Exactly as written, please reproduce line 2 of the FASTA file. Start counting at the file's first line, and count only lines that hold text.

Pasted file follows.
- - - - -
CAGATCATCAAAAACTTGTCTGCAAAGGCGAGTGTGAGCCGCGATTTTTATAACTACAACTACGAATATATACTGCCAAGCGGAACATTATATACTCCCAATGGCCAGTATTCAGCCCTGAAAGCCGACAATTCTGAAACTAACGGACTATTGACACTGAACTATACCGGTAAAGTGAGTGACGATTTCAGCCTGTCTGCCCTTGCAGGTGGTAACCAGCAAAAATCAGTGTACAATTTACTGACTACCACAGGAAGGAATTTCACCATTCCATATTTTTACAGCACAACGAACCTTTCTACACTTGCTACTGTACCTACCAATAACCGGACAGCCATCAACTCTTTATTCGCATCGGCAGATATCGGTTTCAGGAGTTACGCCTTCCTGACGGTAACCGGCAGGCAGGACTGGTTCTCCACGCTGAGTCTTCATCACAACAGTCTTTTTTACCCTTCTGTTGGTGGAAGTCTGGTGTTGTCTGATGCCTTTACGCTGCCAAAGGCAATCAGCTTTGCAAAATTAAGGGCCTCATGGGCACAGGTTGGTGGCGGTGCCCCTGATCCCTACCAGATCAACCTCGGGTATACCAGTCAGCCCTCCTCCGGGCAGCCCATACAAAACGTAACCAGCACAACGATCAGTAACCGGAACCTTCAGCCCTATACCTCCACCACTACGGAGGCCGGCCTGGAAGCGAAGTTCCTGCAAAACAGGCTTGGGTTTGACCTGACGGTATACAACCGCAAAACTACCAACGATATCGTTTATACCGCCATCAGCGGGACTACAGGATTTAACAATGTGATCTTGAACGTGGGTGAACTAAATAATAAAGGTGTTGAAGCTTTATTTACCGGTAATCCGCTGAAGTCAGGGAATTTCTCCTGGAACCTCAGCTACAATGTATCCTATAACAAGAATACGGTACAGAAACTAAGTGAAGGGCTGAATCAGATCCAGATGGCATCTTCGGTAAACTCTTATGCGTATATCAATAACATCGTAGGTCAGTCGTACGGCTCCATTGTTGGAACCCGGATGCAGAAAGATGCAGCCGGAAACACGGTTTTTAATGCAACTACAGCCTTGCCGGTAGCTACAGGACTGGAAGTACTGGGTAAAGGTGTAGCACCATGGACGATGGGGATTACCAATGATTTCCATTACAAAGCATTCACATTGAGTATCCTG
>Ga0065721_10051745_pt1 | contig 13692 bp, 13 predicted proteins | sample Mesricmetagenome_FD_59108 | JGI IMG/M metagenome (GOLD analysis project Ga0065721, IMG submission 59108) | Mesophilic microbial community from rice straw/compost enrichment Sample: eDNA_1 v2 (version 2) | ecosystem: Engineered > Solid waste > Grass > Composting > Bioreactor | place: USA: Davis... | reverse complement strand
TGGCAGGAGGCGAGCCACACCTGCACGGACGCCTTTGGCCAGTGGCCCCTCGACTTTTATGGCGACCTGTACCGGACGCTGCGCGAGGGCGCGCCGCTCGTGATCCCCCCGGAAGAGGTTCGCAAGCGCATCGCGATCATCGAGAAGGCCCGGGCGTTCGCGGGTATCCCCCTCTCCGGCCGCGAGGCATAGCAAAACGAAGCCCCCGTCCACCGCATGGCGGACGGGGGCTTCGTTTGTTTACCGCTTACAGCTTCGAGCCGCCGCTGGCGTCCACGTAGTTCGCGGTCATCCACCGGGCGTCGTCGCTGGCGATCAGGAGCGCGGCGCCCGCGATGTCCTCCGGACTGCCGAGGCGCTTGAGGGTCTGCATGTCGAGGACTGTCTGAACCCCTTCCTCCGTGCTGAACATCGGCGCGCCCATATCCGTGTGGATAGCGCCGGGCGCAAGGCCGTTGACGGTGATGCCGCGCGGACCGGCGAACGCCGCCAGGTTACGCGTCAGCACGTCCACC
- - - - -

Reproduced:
>Ga0065721_10051745_pt1 | contig 13692 bp, 13 predicted proteins | sample Mesricmetagenome_FD_59108 | JGI IMG/M metagenome (GOLD analysis project Ga0065721, IMG submission 59108) | Mesophilic microbial community from rice straw/compost enrichment Sample: eDNA_1 v2 (version 2) | ecosystem: Engineered > Solid waste > Grass > Composting > Bioreactor | place: USA: Davis... | reverse complement strand